The Economics and Sociology of Capitalism

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Princeton University Press, Jan 21, 1991 - Business & Economics - 492 pages
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The renowned economist Joseph A. Schumpeter (1883-1950) made seminal contributions not only to economic theory but also to sociology and economic history. His work is now attracting wide attention among sociologists, as well as experiencing a remarkable revival among economists. This anthology, which serves as an excellent introduction to Schumpeter, emphasizes his broad socio-economic vision and his attempt to analyze economic reality from several different perspectives. An ambitious introductory essay by Richard Swedberg uses many new sources to enhance our understanding of Schumpeter's life and work and to help analyze his fascinating character. This essay stresses Schumpeter's ability to draw on several social sciences in his study of capitalism.

Some of the articles in the anthology are published for the first time. The most important of these are Schumpeter's Lowell Lectures from 1941, "An Economic Interpretation of Our Time." Also included is the transcript of his lecture "Can Capitalism Survive?" (1936) and the high-spirited debate that followed. The anthology contains many of Schumpeter's classical sociological articles, such as his essays on the tax state, imperialism, and social classes. And, finally, there are lesser known articles on the future of private enterprise, on the concept of rationality in the social sciences, and on the work of Max Weber, with whom Schumpeter collaborated on several occasions.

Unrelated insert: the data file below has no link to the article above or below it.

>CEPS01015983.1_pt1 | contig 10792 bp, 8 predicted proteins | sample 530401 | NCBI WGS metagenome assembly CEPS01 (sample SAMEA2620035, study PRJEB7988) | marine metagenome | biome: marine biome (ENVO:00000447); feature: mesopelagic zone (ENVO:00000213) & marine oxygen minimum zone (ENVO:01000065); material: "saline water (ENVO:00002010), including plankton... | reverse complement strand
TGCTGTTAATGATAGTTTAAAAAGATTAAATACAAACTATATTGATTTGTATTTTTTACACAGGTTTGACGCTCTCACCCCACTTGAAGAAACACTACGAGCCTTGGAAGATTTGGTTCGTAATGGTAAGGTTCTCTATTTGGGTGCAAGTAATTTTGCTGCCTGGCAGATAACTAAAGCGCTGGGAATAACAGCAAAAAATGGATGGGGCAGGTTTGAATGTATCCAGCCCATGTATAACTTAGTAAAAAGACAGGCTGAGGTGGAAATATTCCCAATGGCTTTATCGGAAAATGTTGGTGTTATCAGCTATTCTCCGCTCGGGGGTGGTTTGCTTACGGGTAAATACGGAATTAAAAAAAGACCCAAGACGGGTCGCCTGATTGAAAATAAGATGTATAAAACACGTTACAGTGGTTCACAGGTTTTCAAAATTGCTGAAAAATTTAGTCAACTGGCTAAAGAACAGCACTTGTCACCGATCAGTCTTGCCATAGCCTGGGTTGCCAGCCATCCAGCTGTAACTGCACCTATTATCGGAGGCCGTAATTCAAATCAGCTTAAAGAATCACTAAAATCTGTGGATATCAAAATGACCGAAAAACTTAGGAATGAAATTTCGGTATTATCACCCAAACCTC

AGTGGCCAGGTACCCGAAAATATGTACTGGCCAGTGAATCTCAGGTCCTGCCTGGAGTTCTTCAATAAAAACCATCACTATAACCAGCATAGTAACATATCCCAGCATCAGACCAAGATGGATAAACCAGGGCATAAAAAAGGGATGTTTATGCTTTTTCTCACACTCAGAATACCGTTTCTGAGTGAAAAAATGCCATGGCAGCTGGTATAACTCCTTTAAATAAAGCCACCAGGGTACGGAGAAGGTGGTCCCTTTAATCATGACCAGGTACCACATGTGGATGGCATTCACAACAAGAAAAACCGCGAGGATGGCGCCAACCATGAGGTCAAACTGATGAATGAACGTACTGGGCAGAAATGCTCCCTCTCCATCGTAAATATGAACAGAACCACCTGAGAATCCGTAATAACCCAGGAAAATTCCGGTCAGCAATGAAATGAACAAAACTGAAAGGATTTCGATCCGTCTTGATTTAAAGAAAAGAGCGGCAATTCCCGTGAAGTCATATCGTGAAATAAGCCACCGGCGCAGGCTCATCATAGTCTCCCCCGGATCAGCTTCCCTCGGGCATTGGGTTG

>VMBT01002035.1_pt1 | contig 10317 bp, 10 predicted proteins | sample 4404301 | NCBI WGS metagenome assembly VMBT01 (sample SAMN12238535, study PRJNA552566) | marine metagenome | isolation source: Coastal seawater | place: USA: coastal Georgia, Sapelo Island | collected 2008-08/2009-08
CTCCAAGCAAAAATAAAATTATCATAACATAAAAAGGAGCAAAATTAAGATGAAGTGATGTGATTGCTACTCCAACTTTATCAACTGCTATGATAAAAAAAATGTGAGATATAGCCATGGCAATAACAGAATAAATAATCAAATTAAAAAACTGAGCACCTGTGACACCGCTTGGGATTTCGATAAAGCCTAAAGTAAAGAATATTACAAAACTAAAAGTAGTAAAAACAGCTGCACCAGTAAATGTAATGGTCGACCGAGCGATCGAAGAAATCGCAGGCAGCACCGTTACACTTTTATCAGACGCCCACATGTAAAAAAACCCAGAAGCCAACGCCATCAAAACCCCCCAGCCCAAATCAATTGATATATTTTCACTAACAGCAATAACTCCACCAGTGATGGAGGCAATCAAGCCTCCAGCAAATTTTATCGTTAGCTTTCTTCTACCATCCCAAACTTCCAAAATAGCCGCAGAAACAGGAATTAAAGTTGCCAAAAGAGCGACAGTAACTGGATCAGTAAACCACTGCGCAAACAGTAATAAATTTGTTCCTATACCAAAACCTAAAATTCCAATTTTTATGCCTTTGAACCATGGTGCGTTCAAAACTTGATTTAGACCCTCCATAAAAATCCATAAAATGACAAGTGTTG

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The Crisis of the Tax State
The Sociology of Imperialisms
Max Webers Work
Social Classes in an Ethnically Homogeneous Environment
Recent Developments of Political Economy
Can Capitalism Survive?
The Meaning of Rationality in the Social Sciences
An Economic Interpretation of Our Time The Lowell Lectures
The Future of Private Enterprise in the Face of Modern Socialistic Tendencies
Comments on a Plan for the Study of Entrepreneurship
Wage and Tax Policy in Transitional States of Society
American Institutions and Economic Progress
Works by Schumpeter

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